Welcome to ELACC

L.A. officials took a step
toward legalizing
street vending

A step towards legalizing street vending in Los Angeles came on December 2, 2014 when a committee of LA lawmakers met to discuss a current proposal for the legalization of street vending.
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Real Estate Development

Our Real Estate Development Department is a core program for ELACC that works to fill the need for quality affordable rental and for-sale housing in Boyle Heights and Unincorporated East Los Angeles for very-low and low-income families. The housing we develop improves the quality of life for residents and increases pride through community engagement, while providing a built-in network of support for families and their children.

Community Wealth

The wealth gap between Latino families and other Americans has never been starker. According to the Pew Research Center, the average Latino family lost 2/3 of its wealth between 2005 and 2009 due to the housing crisis. The goal of the Community Wealth department is to fix the gap by fostering self-sufficient households with the promotion of wealth and asset building in East Los Angeles through financial

S. Mark Taper Foundation grants $40,000 to ELACC!

Since 2012, annually we have provided over 300 families with free groceries to increase food security for Eastside residents. With the generous support of the S. Mark Taper Foundation we will be able to continue our services this year and provide over 450 families with 25lbs of fresh produce and canned goods per month.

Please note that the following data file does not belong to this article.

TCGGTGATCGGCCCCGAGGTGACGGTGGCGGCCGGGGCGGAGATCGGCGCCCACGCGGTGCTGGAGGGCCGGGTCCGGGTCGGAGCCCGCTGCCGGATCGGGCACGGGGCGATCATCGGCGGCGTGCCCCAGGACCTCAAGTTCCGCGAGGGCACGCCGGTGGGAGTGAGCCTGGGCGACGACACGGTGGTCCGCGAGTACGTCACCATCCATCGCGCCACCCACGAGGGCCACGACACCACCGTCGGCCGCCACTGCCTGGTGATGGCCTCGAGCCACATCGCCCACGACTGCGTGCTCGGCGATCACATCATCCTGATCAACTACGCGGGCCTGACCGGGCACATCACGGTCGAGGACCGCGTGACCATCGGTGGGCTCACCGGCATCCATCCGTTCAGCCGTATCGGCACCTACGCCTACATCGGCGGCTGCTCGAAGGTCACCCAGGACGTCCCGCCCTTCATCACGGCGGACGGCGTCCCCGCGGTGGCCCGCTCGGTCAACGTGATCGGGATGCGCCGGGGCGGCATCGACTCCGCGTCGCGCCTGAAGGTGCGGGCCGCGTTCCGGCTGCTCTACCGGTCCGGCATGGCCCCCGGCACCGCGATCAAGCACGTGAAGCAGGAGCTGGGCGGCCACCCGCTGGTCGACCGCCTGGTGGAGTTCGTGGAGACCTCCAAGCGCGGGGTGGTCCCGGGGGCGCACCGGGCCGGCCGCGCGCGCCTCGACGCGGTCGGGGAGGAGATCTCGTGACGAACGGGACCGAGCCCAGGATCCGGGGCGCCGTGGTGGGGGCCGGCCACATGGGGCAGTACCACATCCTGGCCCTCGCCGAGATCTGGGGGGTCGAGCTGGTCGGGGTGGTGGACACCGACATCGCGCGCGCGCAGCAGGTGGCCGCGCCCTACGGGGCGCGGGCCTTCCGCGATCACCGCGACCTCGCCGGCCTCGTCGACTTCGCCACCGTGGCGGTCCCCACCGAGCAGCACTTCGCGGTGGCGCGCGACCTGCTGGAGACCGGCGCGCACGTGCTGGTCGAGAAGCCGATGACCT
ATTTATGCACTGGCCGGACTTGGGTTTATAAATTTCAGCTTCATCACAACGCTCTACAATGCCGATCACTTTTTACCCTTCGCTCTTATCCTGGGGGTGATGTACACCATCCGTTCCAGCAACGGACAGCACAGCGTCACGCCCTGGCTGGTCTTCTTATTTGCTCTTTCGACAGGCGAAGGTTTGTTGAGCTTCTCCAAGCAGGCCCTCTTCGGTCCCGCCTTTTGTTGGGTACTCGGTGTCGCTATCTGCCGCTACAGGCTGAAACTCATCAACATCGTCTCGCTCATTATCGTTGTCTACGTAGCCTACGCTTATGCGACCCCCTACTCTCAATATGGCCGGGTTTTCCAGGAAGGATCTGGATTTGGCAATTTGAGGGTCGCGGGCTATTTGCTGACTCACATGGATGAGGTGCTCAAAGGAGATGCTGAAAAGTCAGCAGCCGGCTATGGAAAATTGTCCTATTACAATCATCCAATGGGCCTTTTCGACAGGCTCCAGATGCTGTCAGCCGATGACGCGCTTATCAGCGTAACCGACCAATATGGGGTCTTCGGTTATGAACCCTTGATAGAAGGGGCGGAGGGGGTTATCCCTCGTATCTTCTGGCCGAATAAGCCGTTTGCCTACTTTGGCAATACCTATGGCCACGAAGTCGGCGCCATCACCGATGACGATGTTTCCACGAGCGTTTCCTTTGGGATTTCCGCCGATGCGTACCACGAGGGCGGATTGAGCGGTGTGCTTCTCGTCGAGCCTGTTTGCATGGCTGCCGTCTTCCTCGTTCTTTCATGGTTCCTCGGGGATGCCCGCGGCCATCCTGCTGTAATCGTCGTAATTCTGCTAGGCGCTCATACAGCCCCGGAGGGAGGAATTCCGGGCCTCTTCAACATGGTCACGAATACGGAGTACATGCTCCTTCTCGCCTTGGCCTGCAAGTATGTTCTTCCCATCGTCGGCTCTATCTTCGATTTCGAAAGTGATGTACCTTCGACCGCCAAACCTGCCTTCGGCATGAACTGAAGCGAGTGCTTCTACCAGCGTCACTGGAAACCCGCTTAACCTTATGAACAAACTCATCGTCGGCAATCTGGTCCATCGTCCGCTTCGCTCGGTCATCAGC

Community Organizing

ELACC’s community organizing work is fighting the displacement of families by building grassroots leadership, social consciousness, and community-driven development. Our organizing work focuses on leadership development and community empowerment by facilitating civic engagement with Boyle Heights’ low-income residents, with the goal of advocating for responsible urban and economic development that benefits existing residents.

Tenant Services

Since 2007, our Tenant Services programs have focused on helping our clients better address their day-to-day struggles, whether there is a lack of affordable childcare options, poor English skills or isolation in their community. Each year, the department serves over 300 tenants at five affordable housing sites in both English and Spanish.